It is, of course, all too easy to pluck sentences out of the past and use them to justify political positions. Bevan certainly knew how to galvanise extra-parliamentary movements, during the early years of the Second World War he organised the People’s Vigilance Committee designed to ensure that democracy would carry on amidst non-contestation pacts amongst the three major parties and the addition of Liberal and Labour voices to the overwhelming Conservative majority in parliament. But even this should remind us that Bevan’s true political legacy is as a parliamentarian, he rose to the ‘commanding heights’ of Labour politics in order to effect practical socialism.

The difference between Smith and Corbyn in the present leadership ballot, then, and ultimately the difference between their versions of the Labour Party and their sense of its purpose, is really about which version of the Left you believe in. Forget the Trotskyist conspiracy theories, the all-too-easy accusation (I know, I’ve made it myself) of a leadership ‘cult’ around Corbyn, and the ludicrous idea that Owen Smith is a Blairite, and look carefully at what you – we – wish to achieve. Ultimately that ought to be a Labour government. If we indulge those who believe that the New Labour years don’t count, then the last Labour government was elected in October 1974. But then, Harold Wilson only had a majority of 3, which isn’t much of a majority at all. The last time a Labour Prime Minister won a general election comfortably, if we do not count Tony Blair, was on 31 March 1966. More than fifty years ago. And even then, Harold Wilson was not thought of as ‘true’ Labour.

Out of power, Labour finds themselves in a bind. Take the NHS. It was founded by the Labour Party and began operating on 5 July 1948. A little over three years later, Labour lost the election to the Conservatives and did not win power again until 1964. They remained in office until 1970. To put it another way: in the NHS’s first twenty years of existence Labour ran it for just seven years. In the next twenty years (1968-1988), Labour also held power for just seven years. By the time of the NHS’s fiftieth anniversary in 1998, those fourteen years of office were added to by a single year (unless, of course, it doesn’t count because Tony Blair was Prime Minister). Labour had run the NHS for just thirty percent of its lifetime. It may be sacrilegious to say it, but the Conservatives, rather more than Labour, have been better able to shape and model the NHS. In all those years, they could have gotten rid, if they wanted to. Thought about in these terms, whose NHS is it really?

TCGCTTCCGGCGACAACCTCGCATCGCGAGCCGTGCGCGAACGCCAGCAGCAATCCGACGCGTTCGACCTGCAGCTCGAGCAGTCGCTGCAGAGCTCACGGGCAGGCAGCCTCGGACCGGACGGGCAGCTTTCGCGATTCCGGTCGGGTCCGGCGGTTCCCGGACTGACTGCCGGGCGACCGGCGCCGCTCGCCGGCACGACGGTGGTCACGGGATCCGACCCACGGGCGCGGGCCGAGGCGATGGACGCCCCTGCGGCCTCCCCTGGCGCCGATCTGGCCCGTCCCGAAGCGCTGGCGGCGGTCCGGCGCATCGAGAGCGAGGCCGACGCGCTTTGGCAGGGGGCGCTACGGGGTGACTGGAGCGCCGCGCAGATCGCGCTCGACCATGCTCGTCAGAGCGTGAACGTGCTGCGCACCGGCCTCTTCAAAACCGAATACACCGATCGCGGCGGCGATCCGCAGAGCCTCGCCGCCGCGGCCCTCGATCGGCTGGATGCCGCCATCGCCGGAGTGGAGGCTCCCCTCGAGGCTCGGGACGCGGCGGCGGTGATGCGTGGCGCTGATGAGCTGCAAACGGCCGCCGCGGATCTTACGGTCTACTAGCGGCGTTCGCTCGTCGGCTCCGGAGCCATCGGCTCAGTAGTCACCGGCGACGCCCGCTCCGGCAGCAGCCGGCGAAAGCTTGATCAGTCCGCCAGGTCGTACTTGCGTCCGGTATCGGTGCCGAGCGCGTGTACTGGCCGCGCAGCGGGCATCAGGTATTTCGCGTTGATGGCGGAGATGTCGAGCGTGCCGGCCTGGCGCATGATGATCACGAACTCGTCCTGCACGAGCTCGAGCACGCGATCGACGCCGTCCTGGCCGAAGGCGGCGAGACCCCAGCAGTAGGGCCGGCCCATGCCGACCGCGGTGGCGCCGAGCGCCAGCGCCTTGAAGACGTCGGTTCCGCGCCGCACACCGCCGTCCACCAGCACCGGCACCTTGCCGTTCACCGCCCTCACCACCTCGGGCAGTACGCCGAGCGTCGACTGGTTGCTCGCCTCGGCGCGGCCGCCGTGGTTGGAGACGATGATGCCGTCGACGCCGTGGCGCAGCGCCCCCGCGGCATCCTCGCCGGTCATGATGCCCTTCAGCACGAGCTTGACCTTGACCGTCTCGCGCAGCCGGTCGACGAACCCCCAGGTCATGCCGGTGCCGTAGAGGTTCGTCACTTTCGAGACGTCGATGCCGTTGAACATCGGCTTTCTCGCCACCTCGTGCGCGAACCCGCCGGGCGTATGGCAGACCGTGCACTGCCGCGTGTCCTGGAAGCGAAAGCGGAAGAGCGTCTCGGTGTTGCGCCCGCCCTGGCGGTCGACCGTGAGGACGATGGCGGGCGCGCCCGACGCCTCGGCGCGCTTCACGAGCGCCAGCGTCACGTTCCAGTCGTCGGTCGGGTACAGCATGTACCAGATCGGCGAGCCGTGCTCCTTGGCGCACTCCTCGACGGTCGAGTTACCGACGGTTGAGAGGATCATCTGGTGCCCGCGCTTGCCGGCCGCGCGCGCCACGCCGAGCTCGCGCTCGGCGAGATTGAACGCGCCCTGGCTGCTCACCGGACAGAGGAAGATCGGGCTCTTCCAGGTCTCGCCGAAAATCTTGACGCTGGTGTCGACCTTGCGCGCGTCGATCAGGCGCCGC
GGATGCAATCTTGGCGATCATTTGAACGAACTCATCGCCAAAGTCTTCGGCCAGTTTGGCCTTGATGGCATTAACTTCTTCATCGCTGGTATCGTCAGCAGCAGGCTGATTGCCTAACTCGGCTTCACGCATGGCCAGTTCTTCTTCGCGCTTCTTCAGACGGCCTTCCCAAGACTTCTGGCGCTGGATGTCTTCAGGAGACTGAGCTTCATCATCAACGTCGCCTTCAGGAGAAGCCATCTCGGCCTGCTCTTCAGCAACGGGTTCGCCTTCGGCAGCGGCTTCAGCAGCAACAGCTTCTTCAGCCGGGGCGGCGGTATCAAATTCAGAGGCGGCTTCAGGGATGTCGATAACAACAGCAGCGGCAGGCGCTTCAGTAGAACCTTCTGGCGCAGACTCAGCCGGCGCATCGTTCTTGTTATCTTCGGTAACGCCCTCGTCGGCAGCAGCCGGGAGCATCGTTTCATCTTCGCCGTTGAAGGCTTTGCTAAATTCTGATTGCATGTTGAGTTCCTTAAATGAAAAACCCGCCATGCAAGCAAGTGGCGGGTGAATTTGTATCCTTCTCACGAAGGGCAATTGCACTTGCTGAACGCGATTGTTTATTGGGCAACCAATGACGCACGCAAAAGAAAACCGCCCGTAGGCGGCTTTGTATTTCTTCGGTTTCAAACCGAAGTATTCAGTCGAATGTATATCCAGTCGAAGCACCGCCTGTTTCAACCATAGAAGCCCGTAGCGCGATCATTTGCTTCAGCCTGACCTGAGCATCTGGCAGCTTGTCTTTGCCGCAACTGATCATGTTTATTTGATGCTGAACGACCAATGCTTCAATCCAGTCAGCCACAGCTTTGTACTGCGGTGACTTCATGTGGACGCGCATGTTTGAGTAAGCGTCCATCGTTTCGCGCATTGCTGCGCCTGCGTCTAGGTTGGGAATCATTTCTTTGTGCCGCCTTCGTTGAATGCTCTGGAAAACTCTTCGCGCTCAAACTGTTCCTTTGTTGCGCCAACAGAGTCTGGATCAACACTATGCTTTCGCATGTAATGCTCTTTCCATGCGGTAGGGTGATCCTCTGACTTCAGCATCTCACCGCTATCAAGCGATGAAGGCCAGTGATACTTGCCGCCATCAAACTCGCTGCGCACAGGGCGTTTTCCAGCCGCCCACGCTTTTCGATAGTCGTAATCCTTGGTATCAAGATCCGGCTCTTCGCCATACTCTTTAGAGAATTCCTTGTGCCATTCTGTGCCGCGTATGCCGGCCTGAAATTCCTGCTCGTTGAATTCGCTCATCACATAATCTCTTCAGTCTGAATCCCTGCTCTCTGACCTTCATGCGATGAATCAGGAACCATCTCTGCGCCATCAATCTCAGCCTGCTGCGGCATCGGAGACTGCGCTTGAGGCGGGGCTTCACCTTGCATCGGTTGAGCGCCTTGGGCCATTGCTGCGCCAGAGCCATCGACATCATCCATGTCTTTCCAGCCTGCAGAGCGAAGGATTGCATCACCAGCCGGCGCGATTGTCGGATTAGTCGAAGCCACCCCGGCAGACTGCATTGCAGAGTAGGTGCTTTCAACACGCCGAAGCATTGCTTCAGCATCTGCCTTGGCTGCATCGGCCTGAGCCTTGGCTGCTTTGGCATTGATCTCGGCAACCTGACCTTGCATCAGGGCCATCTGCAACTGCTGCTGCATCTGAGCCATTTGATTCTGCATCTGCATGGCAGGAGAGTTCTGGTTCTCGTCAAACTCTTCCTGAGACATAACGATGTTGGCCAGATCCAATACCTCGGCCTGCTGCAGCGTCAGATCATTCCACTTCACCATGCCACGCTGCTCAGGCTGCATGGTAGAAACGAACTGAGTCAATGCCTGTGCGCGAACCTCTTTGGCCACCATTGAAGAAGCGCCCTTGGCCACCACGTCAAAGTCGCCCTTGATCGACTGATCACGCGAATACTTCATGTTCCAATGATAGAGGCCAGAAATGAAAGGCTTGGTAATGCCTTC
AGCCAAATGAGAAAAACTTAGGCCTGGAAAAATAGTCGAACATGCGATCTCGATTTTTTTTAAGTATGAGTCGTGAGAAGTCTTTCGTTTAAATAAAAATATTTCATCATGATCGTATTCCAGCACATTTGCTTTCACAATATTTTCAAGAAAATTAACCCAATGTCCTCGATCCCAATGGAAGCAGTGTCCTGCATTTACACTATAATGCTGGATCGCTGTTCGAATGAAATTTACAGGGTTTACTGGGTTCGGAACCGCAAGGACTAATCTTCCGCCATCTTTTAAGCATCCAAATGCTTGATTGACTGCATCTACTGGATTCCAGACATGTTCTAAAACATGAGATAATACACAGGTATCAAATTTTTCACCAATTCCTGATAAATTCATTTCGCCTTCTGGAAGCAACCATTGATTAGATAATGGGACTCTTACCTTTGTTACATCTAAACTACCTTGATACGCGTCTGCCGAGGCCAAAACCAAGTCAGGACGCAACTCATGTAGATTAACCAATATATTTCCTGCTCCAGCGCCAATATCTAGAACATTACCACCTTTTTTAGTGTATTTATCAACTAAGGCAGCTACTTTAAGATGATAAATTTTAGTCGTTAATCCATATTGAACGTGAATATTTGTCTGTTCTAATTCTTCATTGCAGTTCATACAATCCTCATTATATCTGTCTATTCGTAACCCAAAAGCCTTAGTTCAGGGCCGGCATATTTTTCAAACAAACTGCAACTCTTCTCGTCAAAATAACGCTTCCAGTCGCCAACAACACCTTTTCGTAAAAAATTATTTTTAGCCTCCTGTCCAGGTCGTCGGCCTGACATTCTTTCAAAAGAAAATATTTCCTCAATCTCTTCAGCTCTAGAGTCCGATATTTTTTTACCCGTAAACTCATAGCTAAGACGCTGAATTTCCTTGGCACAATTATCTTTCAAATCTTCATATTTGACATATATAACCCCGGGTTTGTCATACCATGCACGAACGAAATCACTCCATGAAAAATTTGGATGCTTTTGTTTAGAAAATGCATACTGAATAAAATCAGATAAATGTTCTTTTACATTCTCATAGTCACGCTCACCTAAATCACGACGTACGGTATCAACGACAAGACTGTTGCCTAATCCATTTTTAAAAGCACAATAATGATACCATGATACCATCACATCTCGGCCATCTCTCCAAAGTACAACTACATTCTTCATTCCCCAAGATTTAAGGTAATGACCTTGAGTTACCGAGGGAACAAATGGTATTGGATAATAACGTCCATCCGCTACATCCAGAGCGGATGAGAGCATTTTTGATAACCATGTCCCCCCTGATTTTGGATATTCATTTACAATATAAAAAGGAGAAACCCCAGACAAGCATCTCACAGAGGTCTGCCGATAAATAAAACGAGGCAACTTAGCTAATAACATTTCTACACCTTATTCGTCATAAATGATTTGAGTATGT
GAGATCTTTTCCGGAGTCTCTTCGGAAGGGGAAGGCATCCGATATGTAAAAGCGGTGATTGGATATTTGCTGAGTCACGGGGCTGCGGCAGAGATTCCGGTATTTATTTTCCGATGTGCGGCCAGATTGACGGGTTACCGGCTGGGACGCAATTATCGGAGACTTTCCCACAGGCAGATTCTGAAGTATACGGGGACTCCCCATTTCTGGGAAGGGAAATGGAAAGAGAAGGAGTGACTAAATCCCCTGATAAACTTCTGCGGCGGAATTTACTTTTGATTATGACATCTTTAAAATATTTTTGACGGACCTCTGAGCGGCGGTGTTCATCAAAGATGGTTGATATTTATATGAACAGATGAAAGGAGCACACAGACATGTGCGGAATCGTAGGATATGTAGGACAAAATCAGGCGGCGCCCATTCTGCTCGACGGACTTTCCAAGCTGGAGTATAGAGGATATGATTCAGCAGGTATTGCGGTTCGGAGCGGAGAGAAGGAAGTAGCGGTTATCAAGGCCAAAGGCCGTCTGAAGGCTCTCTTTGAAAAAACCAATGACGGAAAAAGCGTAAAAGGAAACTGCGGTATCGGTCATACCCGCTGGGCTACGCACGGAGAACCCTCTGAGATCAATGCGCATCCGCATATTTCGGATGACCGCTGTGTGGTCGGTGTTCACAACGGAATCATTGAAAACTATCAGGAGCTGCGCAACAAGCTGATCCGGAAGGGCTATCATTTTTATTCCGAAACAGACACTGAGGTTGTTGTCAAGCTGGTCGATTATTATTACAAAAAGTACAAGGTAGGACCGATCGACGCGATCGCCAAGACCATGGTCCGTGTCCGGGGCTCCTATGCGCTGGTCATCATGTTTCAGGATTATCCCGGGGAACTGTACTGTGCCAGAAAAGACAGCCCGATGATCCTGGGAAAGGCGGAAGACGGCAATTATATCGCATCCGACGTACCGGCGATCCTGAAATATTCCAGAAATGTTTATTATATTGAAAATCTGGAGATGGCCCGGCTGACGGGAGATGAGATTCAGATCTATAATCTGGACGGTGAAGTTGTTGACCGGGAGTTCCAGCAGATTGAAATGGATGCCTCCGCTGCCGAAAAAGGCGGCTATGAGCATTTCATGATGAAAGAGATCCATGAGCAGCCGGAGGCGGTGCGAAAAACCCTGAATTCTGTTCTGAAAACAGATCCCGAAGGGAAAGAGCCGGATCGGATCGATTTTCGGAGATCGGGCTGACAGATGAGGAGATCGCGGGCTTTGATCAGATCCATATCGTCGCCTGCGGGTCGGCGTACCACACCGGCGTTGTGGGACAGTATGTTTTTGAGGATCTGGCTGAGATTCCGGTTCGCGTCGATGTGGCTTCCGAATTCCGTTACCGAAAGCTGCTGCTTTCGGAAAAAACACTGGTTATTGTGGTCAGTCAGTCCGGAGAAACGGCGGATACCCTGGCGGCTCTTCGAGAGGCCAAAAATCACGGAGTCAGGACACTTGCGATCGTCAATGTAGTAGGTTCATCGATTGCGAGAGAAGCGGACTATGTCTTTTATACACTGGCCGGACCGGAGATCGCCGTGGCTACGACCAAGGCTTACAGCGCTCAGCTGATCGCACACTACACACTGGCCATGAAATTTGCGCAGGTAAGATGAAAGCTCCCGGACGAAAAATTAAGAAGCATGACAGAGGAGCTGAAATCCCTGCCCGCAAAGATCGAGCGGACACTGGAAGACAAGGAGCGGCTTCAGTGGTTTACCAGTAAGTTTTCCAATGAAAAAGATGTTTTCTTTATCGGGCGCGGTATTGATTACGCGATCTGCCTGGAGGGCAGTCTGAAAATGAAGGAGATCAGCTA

It should be fairly obvious by now where my vote in this contest is going, but I’ll say it anyway: Owen Smith. I do not, in any meaningful way, disagree with the message of the Corbyn Left. Women’s liberation, gay liberation, racial equality, preserving the environment, nuclear disarmament, peace and reconciliation, I am in favour of all of these things. Likewise, I am in favour of good quality, affordable, rentable housing; I am in favour of social security – and by that I mean real social security which protects the vulnerable, not “benefits” which suggests handouts.  But I don’t really think that this contest is about any of that, really. To my mind it’s about how (and whether) Labour reaches out beyond its own family and about who those citizens are perceived to be. And it is for this reason that I diverge (with all the discomfort involved) from my comrades on the Left, from people who are genuine real life heroes, from life-long friends. To do so is to line up alongside those in my own CLP against whom, oftentimes alone, but even when not still very much in the minority, I argued in 2008-2010 about cuts, about tuition fees, about the implementation of austerity and the worsening of the pay and conditions of the lowest paid in the council. A Labour Council, it’s worth stating here. There were no Corbynites then.